Lastly, the GM may consider situational tie breakers. Perhaps one character has slightly better running shoes or a better golf club. Lacking anything else to break a tie, the GM may require a situational roll from every competitor, keeping them at their same outcome level, but rank ordering people within an outcome level. So, if one runner has Good Speed and runs against 3 Fair runners, perhaps the Good runner wins, and the other 3 finish as fast as you would expect any Fair runner to run, but end up placing based on a rank ordering of 4dF situational rolls.

This method is best employed in rules light Fudge campaigns where narrative task resolution is the focus. Shawn McMahon, a noted rules light Fudge GM, initially proposed the narrative Tie Breaker mechanic as an extension of this author's ideas on using the Tie Breaker as a solution to the relative granularity of Fudge.

Fractional Trait Levels -- the "Halves" or "Plus Level" System

Another means to handle the issue of granularity is to sub-divide each trait level into some number of fractional levels. The author of the original Fudge core rules, Steffan O'Sullivan, recognized this possibility and included the first fractional trait level system for Fudge called "plus levels: (see section 4.36 of the Fudge rules). "Plus levels" were half levels in between the normal trait levels on a ladder. Good was +1 and and Great was +2 in Fudge, so should there not exist the possibility that someone had a trait level of +1.5? What should we call this? O'Sullivan suggested merely adding a "+" sign at the end of a trait level to indicate "+0.5". So that the trait ladder could have characters who were Good, Good+, Great, Great+, etc., representing values of +1, +1.5, +2, and +2.5 respectively. Since Fudge did not have a method per se of handling "+0.5" levels, O'Sullivan proposed that every other combat round the character should receive a full +1 trait level bonus over his named trait level. So that a Good+ character started out as Good on round #1, then went to Great on round #2, back to Good on round #3, and finally back to Great on round #4. Since the character's trait level is Good (+1) on odd rounds and Great (+2) on even rounds he is, on average, Good+ (+1.5).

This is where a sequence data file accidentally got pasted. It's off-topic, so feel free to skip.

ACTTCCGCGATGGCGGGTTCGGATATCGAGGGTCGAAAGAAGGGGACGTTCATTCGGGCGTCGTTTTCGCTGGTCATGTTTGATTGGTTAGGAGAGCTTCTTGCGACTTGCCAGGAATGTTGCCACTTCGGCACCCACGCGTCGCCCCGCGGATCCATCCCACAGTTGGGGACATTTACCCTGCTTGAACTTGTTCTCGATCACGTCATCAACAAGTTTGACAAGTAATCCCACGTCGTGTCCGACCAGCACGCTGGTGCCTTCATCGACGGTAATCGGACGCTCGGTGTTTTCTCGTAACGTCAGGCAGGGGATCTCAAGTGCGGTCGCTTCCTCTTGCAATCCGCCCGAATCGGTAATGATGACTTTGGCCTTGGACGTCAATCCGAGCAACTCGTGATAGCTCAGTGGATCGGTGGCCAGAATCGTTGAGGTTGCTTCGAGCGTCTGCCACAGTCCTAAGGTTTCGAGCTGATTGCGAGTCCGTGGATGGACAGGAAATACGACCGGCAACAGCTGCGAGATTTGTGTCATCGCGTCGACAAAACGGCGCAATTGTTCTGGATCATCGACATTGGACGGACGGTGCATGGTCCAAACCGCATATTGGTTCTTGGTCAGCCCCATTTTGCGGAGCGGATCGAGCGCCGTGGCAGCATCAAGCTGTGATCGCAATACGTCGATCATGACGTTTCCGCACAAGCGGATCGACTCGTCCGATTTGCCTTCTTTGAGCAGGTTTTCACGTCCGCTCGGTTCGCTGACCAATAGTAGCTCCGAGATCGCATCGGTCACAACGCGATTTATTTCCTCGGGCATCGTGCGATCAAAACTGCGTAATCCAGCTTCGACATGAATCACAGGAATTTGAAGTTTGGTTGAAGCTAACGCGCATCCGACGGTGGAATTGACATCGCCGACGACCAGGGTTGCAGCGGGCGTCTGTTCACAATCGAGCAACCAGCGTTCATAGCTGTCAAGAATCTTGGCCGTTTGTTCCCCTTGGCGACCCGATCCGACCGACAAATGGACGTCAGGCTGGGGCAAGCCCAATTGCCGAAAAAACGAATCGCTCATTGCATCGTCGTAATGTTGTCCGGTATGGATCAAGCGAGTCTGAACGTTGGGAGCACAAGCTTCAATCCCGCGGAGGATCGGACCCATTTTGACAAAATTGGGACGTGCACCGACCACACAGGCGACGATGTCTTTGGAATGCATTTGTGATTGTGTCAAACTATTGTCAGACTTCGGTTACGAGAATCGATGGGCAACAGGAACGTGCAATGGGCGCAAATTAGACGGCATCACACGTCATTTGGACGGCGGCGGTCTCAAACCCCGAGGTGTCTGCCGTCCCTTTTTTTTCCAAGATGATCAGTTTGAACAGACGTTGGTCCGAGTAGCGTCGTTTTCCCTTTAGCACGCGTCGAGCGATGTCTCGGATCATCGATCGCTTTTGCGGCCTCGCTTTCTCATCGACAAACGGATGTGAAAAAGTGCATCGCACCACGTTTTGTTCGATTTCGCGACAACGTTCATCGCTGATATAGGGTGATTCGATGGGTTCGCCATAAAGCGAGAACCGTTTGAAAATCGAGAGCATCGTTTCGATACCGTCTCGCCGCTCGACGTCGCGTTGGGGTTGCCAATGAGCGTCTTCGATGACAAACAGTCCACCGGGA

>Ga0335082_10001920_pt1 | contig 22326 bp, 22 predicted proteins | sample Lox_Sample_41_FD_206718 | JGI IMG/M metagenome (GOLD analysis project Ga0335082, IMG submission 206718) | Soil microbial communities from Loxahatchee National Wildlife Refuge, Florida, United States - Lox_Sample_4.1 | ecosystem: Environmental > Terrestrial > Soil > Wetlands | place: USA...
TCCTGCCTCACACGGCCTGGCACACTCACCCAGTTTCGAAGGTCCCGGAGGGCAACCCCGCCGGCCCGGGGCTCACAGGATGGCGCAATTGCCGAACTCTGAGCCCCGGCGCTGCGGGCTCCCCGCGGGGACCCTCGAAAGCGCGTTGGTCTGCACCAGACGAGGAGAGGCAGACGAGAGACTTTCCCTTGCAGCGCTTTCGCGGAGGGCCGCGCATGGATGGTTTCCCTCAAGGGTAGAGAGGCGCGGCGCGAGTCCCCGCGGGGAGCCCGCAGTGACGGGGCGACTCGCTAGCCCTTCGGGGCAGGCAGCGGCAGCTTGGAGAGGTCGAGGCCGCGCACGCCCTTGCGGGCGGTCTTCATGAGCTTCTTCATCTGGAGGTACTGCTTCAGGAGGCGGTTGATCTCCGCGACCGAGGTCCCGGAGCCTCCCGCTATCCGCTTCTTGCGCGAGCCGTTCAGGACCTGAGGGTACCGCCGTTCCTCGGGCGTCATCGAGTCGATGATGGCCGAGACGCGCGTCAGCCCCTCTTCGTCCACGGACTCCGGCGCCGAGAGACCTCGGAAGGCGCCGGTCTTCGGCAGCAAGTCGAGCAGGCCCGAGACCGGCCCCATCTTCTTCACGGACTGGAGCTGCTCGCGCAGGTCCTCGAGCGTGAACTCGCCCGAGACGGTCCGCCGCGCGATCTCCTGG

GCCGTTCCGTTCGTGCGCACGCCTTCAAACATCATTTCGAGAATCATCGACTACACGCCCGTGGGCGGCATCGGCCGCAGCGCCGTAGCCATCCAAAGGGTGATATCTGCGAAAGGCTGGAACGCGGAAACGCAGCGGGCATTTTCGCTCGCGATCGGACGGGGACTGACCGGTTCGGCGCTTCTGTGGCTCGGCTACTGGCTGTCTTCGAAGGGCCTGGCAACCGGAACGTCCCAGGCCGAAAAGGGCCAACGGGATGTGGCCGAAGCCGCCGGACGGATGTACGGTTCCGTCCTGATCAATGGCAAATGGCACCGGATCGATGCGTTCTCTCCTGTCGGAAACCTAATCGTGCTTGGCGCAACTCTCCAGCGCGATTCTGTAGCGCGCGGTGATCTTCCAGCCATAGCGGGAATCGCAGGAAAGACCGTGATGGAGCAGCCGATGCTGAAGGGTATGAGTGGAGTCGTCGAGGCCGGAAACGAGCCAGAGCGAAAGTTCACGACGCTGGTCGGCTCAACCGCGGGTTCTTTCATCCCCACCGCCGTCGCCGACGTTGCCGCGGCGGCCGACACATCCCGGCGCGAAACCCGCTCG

Unfortunately this method is suitable only for competitions that take more than one round to resolve -- apparently O'Sullivan suggested it as a solution to provide distinctions in Opposed task situations which some players find more important to highlight than Unopposed traits (as noted above). Also, given that the trait values change from round to round it requires the GM to change the tone of his play environment by keeping strict tract of combat rounds in a fashion incompatible with some GM's campaigns.

The "Thirds" System of Nomenclature

While O'Sullivan's granularity system is not widely used, it laid the foundation for a popular style of nomenclature where a "+" or "-" was appended to the end of a trait level. Dr Ian McDonald was one of the first to note that since Fudge was a system involving blanks, "+" signs, and "-" signs, perhaps these could be use to represent thirds of a level. Fair still meant +0, but Fair+ meant +0.333 and Fair- meant -0.333. This create an extended trait ladder that looked like this:

  • Superb+
  • Superb
  • Superb-
  • Great+
  • Great
  • Great-
  • .... and so on.

This nomenclature is becoming an unofficial second place standard right behind the core Fudge trait ladder. However, GMs differ widely in the ways that they handle or interpret these +/- levels. The rest of this article will address other systems of nomenclature, but due to the popularity of the "thirds" nomenclature, most of the solutions to granularity presented herein will assume the use of this trait level system.

Purchasing "thirds" levels poses a special problem. Each "thirds" level in between the unsigned level and the next unsigned level costs 1/3 of what it would cost to advance the full level. So, normally it costs 8 experience points to advance a skill from Great to Superb. So to advance a skill from Great to Great+ costs 2.666 experience points, from Great to Superb- costs 5.333 experience points, and to go from Great to Superb finally costs 8 total experience points.

To offset this, both "Pat" and this author have independently arrived at a single, optimal solution: the optional rule recommended by Ann Dupuis in section 5.4 of Fudge Expanded Edition of allowing 3 Fudge Points to convert to a single Experience Point is highly compatible with this mechanic. It does away with the need for players to track thirds of a point. Merely multiply all experience point costs in the Fudge advancement rules by 3 and advancement now costs Fudge Points instead of Experience points. So, for a cost of 24 Fudge Points (8 Experience points) a character can now advance from Great to Superb in a skill. That means it costs his 8 Fudge Points (2.666 experience points) for each "thirds" level between Great and Superb.